Organotypic Entorhino-Hippocampal Slice Cultures—A Tool to Study the Molecular and Cellular Regulation of Axonal Regeneration and Collateral Sprouting In Vitro

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Abstract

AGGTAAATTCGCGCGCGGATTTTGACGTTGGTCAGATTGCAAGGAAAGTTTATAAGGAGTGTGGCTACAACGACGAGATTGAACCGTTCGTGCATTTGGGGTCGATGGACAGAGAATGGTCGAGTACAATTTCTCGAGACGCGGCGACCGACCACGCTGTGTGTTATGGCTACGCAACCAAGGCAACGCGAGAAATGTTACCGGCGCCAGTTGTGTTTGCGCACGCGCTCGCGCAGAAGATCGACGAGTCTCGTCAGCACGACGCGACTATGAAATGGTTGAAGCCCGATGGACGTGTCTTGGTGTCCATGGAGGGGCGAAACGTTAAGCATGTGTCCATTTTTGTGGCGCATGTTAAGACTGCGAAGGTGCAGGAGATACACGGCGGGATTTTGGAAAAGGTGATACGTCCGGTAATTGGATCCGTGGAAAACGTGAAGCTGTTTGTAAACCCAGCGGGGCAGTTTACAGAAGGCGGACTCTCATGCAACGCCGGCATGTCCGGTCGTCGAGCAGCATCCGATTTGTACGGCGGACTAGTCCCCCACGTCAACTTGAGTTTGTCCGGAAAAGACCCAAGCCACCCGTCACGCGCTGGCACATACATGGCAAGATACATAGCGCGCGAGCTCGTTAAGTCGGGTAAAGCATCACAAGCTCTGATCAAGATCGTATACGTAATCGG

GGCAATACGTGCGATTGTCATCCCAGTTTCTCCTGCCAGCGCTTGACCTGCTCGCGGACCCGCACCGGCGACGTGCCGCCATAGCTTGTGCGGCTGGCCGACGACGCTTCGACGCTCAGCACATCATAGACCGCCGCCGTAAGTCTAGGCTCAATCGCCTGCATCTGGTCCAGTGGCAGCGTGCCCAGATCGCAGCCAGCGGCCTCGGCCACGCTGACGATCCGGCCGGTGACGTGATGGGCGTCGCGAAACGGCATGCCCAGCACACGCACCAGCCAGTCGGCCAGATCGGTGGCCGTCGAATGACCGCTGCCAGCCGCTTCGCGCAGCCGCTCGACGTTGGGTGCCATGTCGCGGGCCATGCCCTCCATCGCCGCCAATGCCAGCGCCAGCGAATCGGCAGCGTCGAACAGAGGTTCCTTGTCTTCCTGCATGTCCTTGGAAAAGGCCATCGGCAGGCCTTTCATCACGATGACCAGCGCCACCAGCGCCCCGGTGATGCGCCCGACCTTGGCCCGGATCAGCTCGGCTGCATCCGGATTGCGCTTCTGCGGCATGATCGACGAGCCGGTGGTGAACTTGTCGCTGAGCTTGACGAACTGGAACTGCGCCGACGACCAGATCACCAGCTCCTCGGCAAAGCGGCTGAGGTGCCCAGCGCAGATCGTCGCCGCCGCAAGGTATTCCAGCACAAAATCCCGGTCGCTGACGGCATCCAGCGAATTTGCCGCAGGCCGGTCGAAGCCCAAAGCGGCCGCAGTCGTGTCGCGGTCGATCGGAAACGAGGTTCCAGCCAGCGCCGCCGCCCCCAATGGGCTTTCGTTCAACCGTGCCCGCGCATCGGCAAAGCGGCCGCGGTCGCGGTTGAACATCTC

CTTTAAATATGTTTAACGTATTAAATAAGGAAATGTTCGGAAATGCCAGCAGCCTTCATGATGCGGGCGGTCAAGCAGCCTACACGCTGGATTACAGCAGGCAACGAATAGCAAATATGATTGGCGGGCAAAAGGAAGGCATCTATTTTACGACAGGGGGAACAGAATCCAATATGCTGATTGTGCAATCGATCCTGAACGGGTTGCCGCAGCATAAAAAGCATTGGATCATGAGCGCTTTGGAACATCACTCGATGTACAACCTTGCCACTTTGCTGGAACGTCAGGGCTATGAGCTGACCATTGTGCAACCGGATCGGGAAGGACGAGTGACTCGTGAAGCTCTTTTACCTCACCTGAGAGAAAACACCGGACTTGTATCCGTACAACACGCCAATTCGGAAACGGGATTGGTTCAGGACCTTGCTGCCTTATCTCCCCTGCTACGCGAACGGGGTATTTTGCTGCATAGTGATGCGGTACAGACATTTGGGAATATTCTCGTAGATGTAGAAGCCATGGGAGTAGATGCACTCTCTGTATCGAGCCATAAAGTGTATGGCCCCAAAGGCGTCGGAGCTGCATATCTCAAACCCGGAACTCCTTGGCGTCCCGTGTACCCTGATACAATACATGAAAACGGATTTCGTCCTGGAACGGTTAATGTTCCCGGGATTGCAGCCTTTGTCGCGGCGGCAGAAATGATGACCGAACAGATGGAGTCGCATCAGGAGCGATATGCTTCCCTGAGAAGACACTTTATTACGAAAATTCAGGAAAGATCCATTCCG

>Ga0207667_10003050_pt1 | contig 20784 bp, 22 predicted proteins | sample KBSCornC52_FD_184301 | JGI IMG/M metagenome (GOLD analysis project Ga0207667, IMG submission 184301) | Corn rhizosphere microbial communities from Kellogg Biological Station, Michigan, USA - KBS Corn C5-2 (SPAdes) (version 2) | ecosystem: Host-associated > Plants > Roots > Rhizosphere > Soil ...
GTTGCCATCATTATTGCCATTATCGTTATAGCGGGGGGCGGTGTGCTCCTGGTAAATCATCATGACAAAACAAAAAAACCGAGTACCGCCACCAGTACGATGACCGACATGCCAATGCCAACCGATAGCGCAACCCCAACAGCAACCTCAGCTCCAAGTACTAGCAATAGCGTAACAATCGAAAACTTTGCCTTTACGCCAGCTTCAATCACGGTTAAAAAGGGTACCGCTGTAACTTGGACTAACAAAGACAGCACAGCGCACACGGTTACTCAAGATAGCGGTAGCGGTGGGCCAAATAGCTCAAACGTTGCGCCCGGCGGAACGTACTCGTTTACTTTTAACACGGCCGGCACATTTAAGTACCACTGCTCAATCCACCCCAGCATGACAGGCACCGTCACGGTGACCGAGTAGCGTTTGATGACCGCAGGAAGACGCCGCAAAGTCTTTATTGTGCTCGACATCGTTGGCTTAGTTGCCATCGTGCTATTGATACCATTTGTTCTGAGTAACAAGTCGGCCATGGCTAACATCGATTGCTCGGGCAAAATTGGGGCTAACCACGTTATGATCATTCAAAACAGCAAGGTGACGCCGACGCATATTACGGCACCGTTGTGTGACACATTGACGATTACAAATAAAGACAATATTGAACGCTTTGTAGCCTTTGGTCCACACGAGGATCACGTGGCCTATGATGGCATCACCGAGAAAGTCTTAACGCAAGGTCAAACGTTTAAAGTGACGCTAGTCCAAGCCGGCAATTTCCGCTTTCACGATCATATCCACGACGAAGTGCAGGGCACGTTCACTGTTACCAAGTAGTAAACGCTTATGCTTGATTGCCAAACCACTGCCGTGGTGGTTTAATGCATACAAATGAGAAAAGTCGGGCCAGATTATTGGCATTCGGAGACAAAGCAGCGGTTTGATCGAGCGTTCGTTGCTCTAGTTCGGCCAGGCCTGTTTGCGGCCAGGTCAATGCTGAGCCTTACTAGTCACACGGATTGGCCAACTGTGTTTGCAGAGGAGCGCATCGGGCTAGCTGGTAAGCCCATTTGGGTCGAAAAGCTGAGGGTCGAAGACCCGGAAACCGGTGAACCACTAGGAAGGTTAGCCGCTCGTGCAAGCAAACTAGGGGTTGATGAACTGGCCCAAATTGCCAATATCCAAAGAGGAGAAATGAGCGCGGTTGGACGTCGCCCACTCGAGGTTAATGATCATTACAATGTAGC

Organotypic slice cultures of the brain are widely used as a tool to study fundamental questions in neuroscience. In this chapter, we focus on a protocol based on organotypic slice cultures of mouse entorhinal cortex and hippocampus that can be employed to study axonal regeneration and collateral sprouting in the central nervous system in vitro. Using pharmacological as well as genetic approaches, axonal regeneration and sprouting can be influenced, and some of the molecular and cellular mechanisms involved in these processes can be identified. The protocol describes in detail (1) the generation of organotypic entorhino-hippocampal slice cultures, (2) the conditions needed for the analysis of axonal regeneration and collateral sprouting, respectively, (3) the lesioning technique, (4) tracing techniques to visualize regenerating entorhinal axons, and (5) an immunohistochemical technique to visualize sprouting fibers.